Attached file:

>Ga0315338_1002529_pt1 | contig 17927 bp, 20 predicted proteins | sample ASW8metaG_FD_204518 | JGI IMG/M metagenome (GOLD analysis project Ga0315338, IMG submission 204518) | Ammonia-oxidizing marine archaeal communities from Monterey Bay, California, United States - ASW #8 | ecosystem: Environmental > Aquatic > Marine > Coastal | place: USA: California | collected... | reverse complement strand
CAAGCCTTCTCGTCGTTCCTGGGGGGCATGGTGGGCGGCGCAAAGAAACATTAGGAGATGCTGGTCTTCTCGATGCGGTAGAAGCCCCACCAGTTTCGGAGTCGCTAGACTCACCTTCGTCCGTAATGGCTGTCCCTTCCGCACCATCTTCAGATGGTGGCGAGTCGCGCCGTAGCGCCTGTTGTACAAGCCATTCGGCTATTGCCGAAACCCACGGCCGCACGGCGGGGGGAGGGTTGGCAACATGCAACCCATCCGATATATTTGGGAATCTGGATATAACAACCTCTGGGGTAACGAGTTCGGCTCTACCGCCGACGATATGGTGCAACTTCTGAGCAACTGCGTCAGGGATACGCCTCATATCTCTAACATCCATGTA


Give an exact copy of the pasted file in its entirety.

>Ga0315338_1002529_pt1 | contig 17927 bp, 20 predicted proteins | sample ASW8metaG_FD_204518 | JGI IMG/M metagenome (GOLD analysis project Ga0315338, IMG submission 204518) | Ammonia-oxidizing marine archaeal communities from Monterey Bay, California, United States - ASW #8 | ecosystem: Environmental > Aquatic > Marine > Coastal | place: USA: California | collected... | reverse complement strand
CAAGCCTTCTCGTCGTTCCTGGGGGGCATGGTGGGCGGCGCAAAGAAACATTAGGAGATGCTGGTCTTCTCGATGCGGTAGAAGCCCCACCAGTTTCGGAGTCGCTAGACTCACCTTCGTCCGTAATGGCTGTCCCTTCCGCACCATCTTCAGATGGTGGCGAGTCGCGCCGTAGCGCCTGTTGTACAAGCCATTCGGCTATTGCCGAAACCCACGGCCGCACGGCGGGGGGAGGGTTGGCAACATGCAACCCATCCGATATATTTGGGAATCTGGATATAACAACCTCTGGGGTAACGAGTTCGGCTCTACCGCCGACGATATGGTGCAACTTCTGAGCAACTGCGTCAGGGATACGCCTCATATCTCTAACATCCATGTA